Mongomery History, Family Crest & Coats of Arms
- Origins Available:
The Mongomery family name comes originally from a place name in Normandy, such as Saint Foi de Montgomery. The name made its way to Scotland with the Normans, where it became Mac Gumaraid, in Gaelic.
Early Origins of the Mongomery family
The surname Mongomery was first found in Renfrewshire (Gaelic: Siorrachd Rinn Friù), a historic county of Scotland, today encompassing the Council Areas of Renfrew, East Renfrewshire, and Iverclyde, in the Strathclyde region of southwestern Scotland, where they were granted lands by Malcolm Canmore, King of Scotland.
The manor of Eaglesham became the Clan seat of the family for many centuries. Looking further back, we found Roger de Montgomery (died 1093?), who came from the Castle of Sainte Foi de Montgomery, in Lissieux, Normandy, arrived in England with William the Conqueror. 
Soon after the Battle of Hastings, Roger was granted lands on the Welsh Border in the County which later took his name, Montgomeryshire. However, Roger's grandson, Robert de Montgomery went to Scotland with Walter FizAlan, also of the Welsh border country, who became high Steward of Scotland and some claim the progenitor of the great Stewart Clan.
Although Normandy has so far been established as the origin of this family, a family legend related in a poem places their origin earlier, perhaps, even to Roman times: "A noble Roman was the Root, from which Montgomeries came, Who brought his legions from the war, and settled the same. Upon a hill twixt Rome and Spain. Gomericus by name; from which he and his offspring do their sire name still retain."
Early History of the Mongomery family
This web page shows only a small excerpt of our Mongomery research. Another 299 words (21 lines of text) covering the years 1165, 1177, 1449, 1507, 1470, 1449, 1460, 1545, 1508, 1556, 1610, 1694, 1623, 1663, 1642, 1661, 1649, 1667, 1722, 1713, 1722, 1718, 1700, 1761, 1733, 1726, 1797 and are included under the topic Early Mongomery History in all our PDF Extended History products and printed products wherever possible.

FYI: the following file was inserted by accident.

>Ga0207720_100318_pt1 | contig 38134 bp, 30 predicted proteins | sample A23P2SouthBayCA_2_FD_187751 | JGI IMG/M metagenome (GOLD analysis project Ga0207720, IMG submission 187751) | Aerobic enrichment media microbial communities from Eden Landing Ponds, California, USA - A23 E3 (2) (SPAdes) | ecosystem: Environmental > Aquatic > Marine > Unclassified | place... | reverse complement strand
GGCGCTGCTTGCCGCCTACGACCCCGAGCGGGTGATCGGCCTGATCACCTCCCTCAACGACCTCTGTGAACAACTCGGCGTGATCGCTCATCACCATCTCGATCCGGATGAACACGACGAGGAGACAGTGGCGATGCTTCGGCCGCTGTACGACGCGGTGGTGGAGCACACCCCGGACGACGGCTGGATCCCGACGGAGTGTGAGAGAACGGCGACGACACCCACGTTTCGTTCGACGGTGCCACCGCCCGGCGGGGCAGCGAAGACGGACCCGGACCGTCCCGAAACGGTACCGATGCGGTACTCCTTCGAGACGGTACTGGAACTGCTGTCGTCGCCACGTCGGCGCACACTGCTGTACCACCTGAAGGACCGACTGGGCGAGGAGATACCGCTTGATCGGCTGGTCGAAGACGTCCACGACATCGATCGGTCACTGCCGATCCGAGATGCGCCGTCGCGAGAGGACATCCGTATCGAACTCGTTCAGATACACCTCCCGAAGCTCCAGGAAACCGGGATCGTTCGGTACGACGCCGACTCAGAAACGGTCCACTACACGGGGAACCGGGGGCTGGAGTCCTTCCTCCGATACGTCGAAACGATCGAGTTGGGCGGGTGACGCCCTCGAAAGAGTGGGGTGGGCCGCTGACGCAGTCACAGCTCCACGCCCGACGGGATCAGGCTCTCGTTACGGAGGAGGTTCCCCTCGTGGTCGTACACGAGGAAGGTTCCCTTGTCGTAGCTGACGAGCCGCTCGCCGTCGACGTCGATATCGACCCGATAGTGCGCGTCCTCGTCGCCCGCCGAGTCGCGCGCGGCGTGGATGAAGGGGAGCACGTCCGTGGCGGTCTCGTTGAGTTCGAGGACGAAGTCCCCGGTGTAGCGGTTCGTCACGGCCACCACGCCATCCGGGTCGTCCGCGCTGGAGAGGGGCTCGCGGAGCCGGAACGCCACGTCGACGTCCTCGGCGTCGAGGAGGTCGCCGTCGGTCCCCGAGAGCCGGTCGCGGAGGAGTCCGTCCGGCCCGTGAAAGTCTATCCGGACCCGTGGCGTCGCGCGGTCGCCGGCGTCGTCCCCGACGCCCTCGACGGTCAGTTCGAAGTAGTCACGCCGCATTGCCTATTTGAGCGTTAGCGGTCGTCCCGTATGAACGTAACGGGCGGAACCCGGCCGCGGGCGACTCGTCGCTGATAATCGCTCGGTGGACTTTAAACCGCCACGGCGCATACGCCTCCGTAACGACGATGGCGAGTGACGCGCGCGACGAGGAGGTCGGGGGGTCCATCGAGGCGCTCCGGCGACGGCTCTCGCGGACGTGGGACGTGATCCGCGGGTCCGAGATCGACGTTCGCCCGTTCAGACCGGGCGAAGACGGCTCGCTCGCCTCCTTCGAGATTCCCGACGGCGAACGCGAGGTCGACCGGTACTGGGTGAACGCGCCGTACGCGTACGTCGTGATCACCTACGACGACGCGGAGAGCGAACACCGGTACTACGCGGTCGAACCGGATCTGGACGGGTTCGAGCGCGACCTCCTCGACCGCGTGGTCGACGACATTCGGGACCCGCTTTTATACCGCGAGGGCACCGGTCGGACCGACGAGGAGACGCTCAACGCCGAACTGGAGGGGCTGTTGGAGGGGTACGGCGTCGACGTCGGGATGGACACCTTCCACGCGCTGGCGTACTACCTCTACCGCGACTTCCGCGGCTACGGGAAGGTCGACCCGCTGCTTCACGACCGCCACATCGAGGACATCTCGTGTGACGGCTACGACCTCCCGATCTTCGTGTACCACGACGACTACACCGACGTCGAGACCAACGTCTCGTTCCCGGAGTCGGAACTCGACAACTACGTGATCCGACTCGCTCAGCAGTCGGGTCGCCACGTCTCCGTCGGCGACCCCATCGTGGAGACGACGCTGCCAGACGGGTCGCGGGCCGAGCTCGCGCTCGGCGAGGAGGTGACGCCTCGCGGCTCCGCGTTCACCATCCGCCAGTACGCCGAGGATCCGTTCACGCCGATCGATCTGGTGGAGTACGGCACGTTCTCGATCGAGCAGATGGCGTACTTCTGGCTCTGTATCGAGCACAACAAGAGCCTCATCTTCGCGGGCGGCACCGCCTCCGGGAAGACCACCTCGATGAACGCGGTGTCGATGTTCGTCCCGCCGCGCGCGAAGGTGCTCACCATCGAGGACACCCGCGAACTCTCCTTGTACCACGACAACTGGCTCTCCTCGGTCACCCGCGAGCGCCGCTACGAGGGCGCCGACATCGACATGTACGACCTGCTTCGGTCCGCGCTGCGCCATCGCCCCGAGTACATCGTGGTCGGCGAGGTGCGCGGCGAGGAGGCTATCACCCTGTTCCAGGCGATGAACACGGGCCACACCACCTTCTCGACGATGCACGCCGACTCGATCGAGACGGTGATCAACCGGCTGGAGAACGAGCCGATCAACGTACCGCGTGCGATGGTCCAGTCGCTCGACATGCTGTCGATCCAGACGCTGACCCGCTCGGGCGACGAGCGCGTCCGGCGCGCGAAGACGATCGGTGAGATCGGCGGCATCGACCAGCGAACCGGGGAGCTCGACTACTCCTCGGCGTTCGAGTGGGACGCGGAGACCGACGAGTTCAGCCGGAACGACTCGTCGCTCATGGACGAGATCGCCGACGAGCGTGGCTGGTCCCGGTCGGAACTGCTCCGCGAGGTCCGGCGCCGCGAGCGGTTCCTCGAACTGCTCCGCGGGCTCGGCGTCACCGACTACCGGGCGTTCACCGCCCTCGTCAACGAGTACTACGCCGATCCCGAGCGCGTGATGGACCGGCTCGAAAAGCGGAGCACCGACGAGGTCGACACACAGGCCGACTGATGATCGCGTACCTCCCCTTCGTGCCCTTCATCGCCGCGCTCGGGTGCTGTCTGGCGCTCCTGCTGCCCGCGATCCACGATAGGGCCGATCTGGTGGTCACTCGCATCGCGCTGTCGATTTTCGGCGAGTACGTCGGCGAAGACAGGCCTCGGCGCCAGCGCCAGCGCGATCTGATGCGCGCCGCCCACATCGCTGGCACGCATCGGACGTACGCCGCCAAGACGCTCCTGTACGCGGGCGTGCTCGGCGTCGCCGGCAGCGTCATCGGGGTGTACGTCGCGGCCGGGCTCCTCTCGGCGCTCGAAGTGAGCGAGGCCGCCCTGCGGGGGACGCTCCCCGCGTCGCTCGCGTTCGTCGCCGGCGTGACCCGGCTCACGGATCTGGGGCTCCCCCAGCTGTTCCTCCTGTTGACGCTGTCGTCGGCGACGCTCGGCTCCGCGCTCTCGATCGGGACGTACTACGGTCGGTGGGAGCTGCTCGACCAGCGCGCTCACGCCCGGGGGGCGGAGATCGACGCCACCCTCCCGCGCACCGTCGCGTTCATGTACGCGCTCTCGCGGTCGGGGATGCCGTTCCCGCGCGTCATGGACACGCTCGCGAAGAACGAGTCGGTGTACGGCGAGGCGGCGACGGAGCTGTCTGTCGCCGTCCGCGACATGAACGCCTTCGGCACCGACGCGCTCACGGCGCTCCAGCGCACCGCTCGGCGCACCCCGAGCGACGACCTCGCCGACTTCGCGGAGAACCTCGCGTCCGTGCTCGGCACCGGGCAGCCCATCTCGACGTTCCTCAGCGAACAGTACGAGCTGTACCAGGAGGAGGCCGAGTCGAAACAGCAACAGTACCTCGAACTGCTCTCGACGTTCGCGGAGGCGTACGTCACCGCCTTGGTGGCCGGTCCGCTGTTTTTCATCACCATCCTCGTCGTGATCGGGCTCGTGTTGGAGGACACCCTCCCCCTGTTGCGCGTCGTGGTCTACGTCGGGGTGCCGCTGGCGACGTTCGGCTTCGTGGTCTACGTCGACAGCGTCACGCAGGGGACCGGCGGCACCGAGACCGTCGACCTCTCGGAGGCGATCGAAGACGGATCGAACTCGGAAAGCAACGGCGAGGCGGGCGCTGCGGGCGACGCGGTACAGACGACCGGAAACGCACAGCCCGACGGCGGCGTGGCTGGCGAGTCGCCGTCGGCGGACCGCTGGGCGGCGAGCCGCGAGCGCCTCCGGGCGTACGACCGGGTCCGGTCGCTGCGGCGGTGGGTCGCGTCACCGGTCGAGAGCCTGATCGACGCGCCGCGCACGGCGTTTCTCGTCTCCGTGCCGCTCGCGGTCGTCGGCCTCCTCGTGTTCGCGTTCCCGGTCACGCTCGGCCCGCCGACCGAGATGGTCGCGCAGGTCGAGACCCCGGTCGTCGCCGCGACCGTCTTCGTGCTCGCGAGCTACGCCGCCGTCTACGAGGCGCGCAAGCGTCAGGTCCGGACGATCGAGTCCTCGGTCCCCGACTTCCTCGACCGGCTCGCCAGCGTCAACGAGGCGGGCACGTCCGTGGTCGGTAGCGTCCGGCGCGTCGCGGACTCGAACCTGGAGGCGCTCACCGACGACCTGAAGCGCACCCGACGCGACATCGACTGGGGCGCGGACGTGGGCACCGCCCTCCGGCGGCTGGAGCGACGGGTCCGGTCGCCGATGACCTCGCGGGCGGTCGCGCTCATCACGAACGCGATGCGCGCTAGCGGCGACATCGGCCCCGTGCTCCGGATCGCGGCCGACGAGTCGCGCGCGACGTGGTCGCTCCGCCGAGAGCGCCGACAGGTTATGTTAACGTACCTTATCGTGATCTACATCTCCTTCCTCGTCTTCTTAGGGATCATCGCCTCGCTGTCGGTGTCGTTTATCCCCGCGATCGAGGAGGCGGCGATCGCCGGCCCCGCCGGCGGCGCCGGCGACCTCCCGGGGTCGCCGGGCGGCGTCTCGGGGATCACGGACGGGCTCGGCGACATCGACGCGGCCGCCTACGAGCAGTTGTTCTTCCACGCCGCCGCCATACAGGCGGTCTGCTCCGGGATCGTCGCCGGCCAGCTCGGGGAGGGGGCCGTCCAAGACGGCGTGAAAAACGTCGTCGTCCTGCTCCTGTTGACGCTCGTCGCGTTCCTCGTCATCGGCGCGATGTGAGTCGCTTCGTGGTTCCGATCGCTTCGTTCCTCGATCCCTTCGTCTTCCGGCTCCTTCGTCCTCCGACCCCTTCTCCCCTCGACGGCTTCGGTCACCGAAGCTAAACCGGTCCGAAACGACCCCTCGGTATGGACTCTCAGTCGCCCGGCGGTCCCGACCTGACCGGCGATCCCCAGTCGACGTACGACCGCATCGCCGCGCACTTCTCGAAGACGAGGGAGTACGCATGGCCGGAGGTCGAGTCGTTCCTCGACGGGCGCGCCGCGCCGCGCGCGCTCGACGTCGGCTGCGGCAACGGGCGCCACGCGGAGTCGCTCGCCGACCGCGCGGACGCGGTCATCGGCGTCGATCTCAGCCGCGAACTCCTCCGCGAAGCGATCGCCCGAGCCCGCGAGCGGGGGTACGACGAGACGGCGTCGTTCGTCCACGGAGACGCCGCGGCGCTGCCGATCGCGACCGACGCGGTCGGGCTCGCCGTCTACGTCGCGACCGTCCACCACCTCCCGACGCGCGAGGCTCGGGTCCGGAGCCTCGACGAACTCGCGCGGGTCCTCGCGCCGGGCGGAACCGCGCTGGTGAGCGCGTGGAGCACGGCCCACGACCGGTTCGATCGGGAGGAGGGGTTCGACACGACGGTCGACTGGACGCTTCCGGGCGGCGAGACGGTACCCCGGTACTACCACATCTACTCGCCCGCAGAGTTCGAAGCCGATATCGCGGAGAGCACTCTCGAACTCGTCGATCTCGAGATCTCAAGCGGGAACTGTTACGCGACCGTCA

Mongomery Spelling Variations
Spelling variations of this family name include: Montgomery, Mongomery, Montgomerie, Mungummery and many more.
Early Notables of the Mongomery family (pre 1700)
Notable among the family at this time was Alexander Montgomerie (c.1556-1610), Scottish Poet Laureate in the service of King James VI of Scotland best remembered for his allegorical poem 'The Cherrie and the Slae'; Sir James Montgomery, 4th Baronet (died 1694), the tenth laird of Skelmorlie, leader of the Montgomery Plot, a Jacobite scheme to restore King James VII...
Another 58 words (4 lines of text) are included under the topic Early Mongomery Notables in all our PDF Extended History products and printed products wherever possible.
Migration of the Mongomery family to Ireland
Some of the Mongomery family moved to Ireland, but this topic is not covered in this excerpt.
Another 175 words (12 lines of text) about their life in Ireland is included in all our PDF Extended History products and printed products wherever possible.
Mongomery migration to the United States +
Some of the first settlers of this family name were:
Mongomery Settlers in United States in the 17th Century
- Ann Mongomery, who arrived in Maryland in 1659 
Mongomery Settlers in United States in the 18th Century
- Mary Mongomery, who landed in Virginia in 1702 
Related Stories +
The Mongomery Motto +
The motto was originally a war cry or slogan. Mottoes first began to be shown with arms in the 14th and 15th centuries, but were not in general use until the 17th century. Thus the oldest coats of arms generally do not include a motto. Mottoes seldom form part of the grant of arms: Under most heraldic authorities, a motto is an optional component of the coat of arms, and can be added to or changed at will; many families have chosen not to display a motto.
Motto: Gardez bien
Motto Translation: Look well.
- ^ Cleveland, Dutchess of The Battle Abbey Roll with some Account of the Norman Lineages. London: John Murray, Abermarle Street, 1889. Print. Volume 2 of 3
- ^ Filby, P. William, Meyer, Mary K., Passenger and immigration lists index : a guide to published arrival records of about 500,000 passengers who came to the United States and Canada in the seventeenth, eighteenth, and nineteenth centuries. 1982-1985 Cumulated Supplements in Four Volumes Detroit, Mich. : Gale Research Co., 1985, Print (ISBN 0-8103-1795-8)